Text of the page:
Pompano thick in Longboat Pass, big trout in bays
|Sam Malone, age 10 of Atlanta, shows off his 21-inch catch-and-release snook, hooked from the Gryboski family dock in Holmes Beach. Snook season opened March 1, but Sam's catch was under the slot limit of 26 inches. Islander Photo: David Gryboski
March 1 marked the first day of snook season for 2009.
Snook (Centropomus undecimalis) are powerful fish that are usually found in bays or just off beaches. They have a large mouth with a protruding lower jaw and a distinctive black lateral line. The Florida snook record is 44 pounds.
Snook rules seem to change often. For linesider anglers off Anna Maria Island, the current slot limit is now 28 to 32 inches. There is a one-fish daily bag limit on snook and a special $2 snook stamp is required on your fishing license to keep the species.
Early reports are scattered on snook hookups. Although there are some big ones being caught, most are on the small side.
Other inshore action includes big sheepshead, some to 8 pounds, plus redfish to more than 30 inches, as well as some flounder and lots of trout.
Pompano remain thick in Longboat Pass, and there are a few bluefish being caught.
Offshore action remains strong for amberjack and snapper, with most structure providing some good-sized fish.
Capt. Mark Howard of SumoTime Fishing said he’s been having an excellent fishing season so far this winter. “We had a fantastic day of sheepshead fishing last week with the ‘little’ 2-pounders getting released,” he said. “Redfishing has been exceptional, with a dozen reds caught on average every trip. Some of the redfish have been over 30 inches long.” Trout are starting to move around and are getting thick in some areas, he said, adding that he expects the fishing to only get better as the weather warms.
Danny Stasny at Island Discount Tackle at Catchers Marina in Holmes Beach said most snook fishers are assessing the action right now. There are some hookups with smaller fish, and signs of whitebait off the beaches and near the Sunshine Skyway Bridge indicate that the season, as the water warms, could be good. Best bet for backwater anglers now, though, is trout and pompano, both of which are moving around. Sheepshead are also thick around any structure in the bay and off the nearshore reefs, where the convict fish appear to be spawning. Big males of 8 pounds are pretty common, he said, and flounder are also coming in from the same spots. Farther offshore, at 20 miles or so out in the Gulf of Mexico, amberjack and mangrove snapper are still thick and hungry.
At the Rod & Reel Pier, reports include lots of big sheepshead. Snook season at the dock has started slowly, with a few 32- and 34-inch linesiders being caught, but most are smaller. Morning fishing is reaping the best results.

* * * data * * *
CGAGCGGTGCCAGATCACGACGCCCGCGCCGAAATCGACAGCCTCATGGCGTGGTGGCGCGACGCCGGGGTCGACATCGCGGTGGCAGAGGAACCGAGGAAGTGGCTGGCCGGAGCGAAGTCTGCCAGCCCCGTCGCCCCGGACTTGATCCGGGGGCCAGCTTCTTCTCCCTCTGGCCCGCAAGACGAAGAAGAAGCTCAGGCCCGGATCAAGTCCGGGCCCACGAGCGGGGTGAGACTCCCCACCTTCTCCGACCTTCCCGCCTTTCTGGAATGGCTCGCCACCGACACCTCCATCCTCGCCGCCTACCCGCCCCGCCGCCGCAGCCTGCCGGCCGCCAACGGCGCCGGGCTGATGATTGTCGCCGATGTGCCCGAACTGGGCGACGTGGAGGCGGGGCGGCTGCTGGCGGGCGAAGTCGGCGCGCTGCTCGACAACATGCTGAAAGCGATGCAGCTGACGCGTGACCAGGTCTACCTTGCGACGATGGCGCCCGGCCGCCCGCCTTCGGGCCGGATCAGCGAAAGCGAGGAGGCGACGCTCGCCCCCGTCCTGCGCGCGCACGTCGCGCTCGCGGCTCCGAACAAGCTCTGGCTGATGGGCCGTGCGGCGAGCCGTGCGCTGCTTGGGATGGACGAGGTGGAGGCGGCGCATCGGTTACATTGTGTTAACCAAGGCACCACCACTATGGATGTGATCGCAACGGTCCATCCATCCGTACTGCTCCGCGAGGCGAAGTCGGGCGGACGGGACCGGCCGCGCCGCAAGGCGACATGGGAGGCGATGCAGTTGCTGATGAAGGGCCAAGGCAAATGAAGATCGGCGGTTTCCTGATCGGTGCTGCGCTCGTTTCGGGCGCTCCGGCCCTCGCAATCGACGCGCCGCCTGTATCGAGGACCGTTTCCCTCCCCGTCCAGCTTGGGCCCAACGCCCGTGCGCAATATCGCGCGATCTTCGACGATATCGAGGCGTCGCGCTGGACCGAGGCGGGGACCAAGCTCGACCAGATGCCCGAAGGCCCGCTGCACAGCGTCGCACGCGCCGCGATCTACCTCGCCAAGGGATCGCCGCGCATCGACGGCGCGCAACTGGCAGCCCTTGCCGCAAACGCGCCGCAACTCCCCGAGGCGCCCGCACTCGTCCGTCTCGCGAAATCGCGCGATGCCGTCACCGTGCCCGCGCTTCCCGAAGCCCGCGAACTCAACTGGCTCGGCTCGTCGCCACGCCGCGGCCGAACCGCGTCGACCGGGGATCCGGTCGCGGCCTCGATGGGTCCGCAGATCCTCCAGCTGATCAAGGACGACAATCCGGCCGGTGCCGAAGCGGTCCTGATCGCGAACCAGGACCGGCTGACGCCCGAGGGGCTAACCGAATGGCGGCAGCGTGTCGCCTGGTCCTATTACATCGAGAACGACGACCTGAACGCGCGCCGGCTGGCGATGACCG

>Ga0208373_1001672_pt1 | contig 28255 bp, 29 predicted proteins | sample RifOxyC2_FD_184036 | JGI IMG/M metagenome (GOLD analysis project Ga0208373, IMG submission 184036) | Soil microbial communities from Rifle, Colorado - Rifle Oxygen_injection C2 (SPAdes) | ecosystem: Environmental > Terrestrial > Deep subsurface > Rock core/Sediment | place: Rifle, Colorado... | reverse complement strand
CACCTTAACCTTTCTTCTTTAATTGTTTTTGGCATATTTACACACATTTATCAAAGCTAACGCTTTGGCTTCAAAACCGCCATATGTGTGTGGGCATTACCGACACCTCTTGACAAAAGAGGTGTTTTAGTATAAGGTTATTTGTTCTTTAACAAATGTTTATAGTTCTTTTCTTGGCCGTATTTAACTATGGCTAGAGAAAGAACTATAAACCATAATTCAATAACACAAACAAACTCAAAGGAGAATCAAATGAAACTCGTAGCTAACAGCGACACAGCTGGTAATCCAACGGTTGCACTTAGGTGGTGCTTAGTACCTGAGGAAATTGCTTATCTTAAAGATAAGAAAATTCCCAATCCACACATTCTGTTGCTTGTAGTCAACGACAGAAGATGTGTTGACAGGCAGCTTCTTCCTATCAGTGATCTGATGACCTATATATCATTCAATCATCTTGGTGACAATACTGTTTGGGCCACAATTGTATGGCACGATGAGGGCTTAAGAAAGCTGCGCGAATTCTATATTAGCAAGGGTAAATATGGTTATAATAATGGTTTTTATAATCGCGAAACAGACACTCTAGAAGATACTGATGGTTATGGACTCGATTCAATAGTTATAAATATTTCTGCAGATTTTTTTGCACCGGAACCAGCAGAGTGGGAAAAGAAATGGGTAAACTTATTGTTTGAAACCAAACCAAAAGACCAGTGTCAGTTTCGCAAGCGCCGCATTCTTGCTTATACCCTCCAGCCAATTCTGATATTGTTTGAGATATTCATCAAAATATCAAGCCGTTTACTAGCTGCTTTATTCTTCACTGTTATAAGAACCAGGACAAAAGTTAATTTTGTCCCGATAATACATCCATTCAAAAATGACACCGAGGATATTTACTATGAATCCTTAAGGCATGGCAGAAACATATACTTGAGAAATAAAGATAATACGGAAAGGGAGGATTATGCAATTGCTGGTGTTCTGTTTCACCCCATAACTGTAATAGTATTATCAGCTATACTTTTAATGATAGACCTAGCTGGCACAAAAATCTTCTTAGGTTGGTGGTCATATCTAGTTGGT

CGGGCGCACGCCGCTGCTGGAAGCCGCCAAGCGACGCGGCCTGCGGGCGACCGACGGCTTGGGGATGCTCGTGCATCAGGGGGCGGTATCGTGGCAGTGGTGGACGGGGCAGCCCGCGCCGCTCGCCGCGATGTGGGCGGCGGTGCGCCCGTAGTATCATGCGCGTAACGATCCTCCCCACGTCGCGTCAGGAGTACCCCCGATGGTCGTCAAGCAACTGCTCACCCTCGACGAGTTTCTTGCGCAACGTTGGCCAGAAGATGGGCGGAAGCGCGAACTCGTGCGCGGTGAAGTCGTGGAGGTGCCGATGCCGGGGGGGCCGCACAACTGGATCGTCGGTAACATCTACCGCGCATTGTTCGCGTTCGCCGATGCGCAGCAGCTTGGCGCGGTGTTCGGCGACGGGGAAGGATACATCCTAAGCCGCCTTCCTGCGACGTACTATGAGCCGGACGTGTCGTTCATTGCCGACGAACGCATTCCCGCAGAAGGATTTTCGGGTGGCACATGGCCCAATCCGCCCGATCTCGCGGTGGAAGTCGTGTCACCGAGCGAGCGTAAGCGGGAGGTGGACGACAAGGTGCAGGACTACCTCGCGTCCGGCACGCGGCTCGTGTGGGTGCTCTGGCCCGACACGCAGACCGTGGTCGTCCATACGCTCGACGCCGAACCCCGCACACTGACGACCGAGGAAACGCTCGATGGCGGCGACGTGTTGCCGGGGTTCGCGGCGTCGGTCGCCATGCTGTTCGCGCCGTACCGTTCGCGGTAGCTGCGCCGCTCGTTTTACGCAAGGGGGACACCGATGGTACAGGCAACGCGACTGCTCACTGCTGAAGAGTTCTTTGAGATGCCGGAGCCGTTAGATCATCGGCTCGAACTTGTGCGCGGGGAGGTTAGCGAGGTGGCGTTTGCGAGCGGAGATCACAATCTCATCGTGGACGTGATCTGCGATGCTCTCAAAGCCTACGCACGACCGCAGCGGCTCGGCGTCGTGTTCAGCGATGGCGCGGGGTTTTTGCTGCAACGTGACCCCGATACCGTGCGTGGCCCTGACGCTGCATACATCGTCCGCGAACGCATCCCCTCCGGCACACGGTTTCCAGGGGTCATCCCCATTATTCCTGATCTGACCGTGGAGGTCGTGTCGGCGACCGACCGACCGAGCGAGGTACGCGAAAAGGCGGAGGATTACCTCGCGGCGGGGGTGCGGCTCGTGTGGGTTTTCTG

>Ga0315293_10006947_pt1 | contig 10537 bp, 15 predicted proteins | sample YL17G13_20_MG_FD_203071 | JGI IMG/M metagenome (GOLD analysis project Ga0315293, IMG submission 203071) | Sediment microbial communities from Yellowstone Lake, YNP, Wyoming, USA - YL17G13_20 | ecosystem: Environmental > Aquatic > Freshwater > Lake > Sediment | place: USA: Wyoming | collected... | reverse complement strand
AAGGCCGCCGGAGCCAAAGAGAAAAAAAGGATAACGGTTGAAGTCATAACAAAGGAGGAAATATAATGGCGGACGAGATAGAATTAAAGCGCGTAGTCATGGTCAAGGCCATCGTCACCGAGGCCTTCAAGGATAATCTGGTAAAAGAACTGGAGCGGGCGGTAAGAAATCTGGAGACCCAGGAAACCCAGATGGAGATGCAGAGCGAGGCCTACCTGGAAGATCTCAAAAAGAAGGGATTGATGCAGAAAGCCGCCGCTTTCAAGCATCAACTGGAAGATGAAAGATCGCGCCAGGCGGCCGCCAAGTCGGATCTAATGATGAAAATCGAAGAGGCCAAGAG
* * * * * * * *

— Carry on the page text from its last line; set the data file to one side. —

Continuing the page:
At the Anna Maria City Pier, reports also include lots of sheepshead, plus some flounder and some small snook being caught in the mornings.
Capt. Zach Zacharias on the Dee-Jay II out of Parrot Cove Marina saidwith two weeks until spring, “I happily bid goodbye to winter. It has been one of the longest, coldest and windiest winters in these parts for as long as I can remember. The upside of all this is that in the Manatee/Sarasota area we thankfully escaped any serious fish kills from the cold and we will be experiencing a true spring when the weather finally breaks.” Capt. Zach said snook usually break out of their winter holes around St. Patrick’s Day, “and if the weather report of a solid week or better of 80-degree temperatures comes to pass, that should hold true. Reds and trout will be headed to shallower water and the pompano action should get even better. The past several years have produced exceptionally good kingfish runs in the area, and I have real high hopes for this spring. Last falls king run was cut short by a very early cold spell, but in the spring that should not be a problem. In fact, cold water temperatures to our north will keep the big macks in our neighborhood for a longer period of time. We’ve not had a really good cobia run for several years now, so we’re due for a biggie this year.” He said winter fishing was generally good and pompano fishing was excellent and remains great for the first time in several years. On a trip last week, he took his charter offshore and caught sheepies to 8 pounds, plus Key West grunts, mangrove snapper, triggerfish and numerous juvenile groupers. “Closer to the beaches, areas with good structure also gave up even more sheepshead and snapper, along with trout, pompano, bluefish and mackerel,” he said.
Capt. Larry McGuire of Show Me The Fish Charters said the offshore action is starting to pick up as the weather improves. “The action is wild and crazy out there with all the big amberjacks you want to fight or can handle,” he said, adding that “mangrove madness” is also taking place in the Gulf with mangrove snapper, plus yellowtail, lane and vermillion snapper, porgys, sea bass, flounder, triggerfish and scamp. He put Glenn and Pat Currier on a pair of nice-sized hogfish as well. Don’t forget that red grouper season opens up March 15 and gag grouper April 1, he added.
Good luck and good fishing.
Fishing news and photos are welcome and may be submitted to Paul Roat by e-mail at firstname.lastname@example.org.